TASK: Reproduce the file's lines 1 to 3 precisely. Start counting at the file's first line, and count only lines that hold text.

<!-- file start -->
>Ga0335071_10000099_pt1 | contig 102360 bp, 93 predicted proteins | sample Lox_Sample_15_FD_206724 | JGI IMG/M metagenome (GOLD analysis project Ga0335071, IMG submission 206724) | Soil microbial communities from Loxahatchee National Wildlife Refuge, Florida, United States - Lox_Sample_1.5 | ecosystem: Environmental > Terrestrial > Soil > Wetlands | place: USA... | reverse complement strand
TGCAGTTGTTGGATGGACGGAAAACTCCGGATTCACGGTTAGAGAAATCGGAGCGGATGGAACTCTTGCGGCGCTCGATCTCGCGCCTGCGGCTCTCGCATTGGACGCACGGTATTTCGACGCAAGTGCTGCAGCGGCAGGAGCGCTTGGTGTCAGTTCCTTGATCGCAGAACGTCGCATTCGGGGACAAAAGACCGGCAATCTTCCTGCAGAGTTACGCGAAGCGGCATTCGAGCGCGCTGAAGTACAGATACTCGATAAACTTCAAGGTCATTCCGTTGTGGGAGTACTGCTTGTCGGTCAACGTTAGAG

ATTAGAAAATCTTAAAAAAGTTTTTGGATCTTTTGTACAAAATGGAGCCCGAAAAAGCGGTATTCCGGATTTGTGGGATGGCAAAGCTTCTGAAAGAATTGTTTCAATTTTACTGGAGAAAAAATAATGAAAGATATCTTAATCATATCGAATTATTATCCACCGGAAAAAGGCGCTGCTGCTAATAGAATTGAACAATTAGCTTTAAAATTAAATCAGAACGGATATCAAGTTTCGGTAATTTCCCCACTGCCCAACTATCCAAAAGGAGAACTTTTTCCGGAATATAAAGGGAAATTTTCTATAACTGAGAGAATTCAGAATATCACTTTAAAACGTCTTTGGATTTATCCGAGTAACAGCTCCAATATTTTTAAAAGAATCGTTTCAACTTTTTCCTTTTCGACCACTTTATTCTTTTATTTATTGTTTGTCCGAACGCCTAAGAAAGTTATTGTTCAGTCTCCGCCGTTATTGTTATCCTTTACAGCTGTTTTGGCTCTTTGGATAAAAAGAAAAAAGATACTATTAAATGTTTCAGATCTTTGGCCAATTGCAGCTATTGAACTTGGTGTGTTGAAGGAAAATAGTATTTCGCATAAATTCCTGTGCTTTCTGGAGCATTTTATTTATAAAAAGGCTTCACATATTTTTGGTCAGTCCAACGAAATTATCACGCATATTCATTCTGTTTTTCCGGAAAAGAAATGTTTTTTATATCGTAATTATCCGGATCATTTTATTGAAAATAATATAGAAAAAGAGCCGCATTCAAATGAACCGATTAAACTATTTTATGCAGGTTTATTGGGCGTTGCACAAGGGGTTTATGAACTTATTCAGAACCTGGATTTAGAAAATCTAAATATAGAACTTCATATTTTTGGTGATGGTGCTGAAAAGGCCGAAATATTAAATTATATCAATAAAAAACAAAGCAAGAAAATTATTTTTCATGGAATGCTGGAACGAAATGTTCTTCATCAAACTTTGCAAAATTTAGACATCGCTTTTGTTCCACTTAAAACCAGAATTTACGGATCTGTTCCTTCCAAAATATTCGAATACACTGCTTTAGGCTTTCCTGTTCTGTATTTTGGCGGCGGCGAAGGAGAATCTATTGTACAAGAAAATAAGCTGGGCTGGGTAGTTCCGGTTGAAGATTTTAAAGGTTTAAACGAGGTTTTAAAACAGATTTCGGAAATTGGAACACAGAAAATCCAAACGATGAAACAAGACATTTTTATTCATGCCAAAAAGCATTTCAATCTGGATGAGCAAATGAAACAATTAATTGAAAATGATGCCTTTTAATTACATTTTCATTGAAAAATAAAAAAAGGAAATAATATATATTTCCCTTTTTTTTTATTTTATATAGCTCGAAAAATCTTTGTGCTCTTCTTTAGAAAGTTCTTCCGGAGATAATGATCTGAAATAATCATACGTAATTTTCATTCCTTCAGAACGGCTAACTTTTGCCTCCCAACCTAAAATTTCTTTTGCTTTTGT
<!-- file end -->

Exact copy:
>Ga0335071_10000099_pt1 | contig 102360 bp, 93 predicted proteins | sample Lox_Sample_15_FD_206724 | JGI IMG/M metagenome (GOLD analysis project Ga0335071, IMG submission 206724) | Soil microbial communities from Loxahatchee National Wildlife Refuge, Florida, United States - Lox_Sample_1.5 | ecosystem: Environmental > Terrestrial > Soil > Wetlands | place: USA... | reverse complement strand
TGCAGTTGTTGGATGGACGGAAAACTCCGGATTCACGGTTAGAGAAATCGGAGCGGATGGAACTCTTGCGGCGCTCGATCTCGCGCCTGCGGCTCTCGCATTGGACGCACGGTATTTCGACGCAAGTGCTGCAGCGGCAGGAGCGCTTGGTGTCAGTTCCTTGATCGCAGAACGTCGCATTCGGGGACAAAAGACCGGCAATCTTCCTGCAGAGTTACGCGAAGCGGCATTCGAGCGCGCTGAAGTACAGATACTCGATAAACTTCAAGGTCATTCCGTTGTGGGAGTACTGCTTGTCGGTCAACGTTAGAG

ATTAGAAAATCTTAAAAAAGTTTTTGGATCTTTTGTACAAAATGGAGCCCGAAAAAGCGGTATTCCGGATTTGTGGGATGGCAAAGCTTCTGAAAGAATTGTTTCAATTTTACTGGAGAAAAAATAATGAAAGATATCTTAATCATATCGAATTATTATCCACCGGAAAAAGGCGCTGCTGCTAATAGAATTGAACAATTAGCTTTAAAATTAAATCAGAACGGATATCAAGTTTCGGTAATTTCCCCACTGCCCAACTATCCAAAAGGAGAACTTTTTCCGGAATATAAAGGGAAATTTTCTATAACTGAGAGAATTCAGAATATCACTTTAAAACGTCTTTGGATTTATCCGAGTAACAGCTCCAATATTTTTAAAAGAATCGTTTCAACTTTTTCCTTTTCGACCACTTTATTCTTTTATTTATTGTTTGTCCGAACGCCTAAGAAAGTTATTGTTCAGTCTCCGCCGTTATTGTTATCCTTTACAGCTGTTTTGGCTCTTTGGATAAAAAGAAAAAAGATACTATTAAATGTTTCAGATCTTTGGCCAATTGCAGCTATTGAACTTGGTGTGTTGAAGGAAAATAGTATTTCGCATAAATTCCTGTGCTTTCTGGAGCATTTTATTTATAAAAAGGCTTCACATATTTTTGGTCAGTCCAACGAAATTATCACGCATATTCATTCTGTTTTTCCGGAAAAGAAATGTTTTTTATATCGTAATTATCCGGATCATTTTATTGAAAATAATATAGAAAAAGAGCCGCATTCAAATGAACCGATTAAACTATTTTATGCAGGTTTATTGGGCGTTGCACAAGGGGTTTATGAACTTATTCAGAACCTGGATTTAGAAAATCTAAATATAGAACTTCATATTTTTGGTGATGGTGCTGAAAAGGCCGAAATATTAAATTATATCAATAAAAAACAAAGCAAGAAAATTATTTTTCATGGAATGCTGGAACGAAATGTTCTTCATCAAACTTTGCAAAATTTAGACATCGCTTTTGTTCCACTTAAAACCAGAATTTACGGATCTGTTCCTTCCAAAATATTCGAATACACTGCTTTAGGCTTTCCTGTTCTGTATTTTGGCGGCGGCGAAGGAGAATCTATTGTACAAGAAAATAAGCTGGGCTGGGTAGTTCCGGTTGAAGATTTTAAAGGTTTAAACGAGGTTTTAAAACAGATTTCGGAAATTGGAACACAGAAAATCCAAACGATGAAACAAGACATTTTTATTCATGCCAAAAAGCATTTCAATCTGGATGAGCAAATGAAACAATTAATTGAAAATGATGCCTTTTAATTACATTTTCATTGAAAAATAAAAAAAGGAAATAATATATATTTCCCTTTTTTTTTATTTTATATAGCTCGAAAAATCTTTGTGCTCTTCTTTAGAAAGTTCTTCCGGAGATAATGATCTGAAATAATCATACGTAATTTTCATTCCTTCAGAACGGCTAACTTTTGCCTCCCAACCTAAAATTTCTTTTGCTTTTGT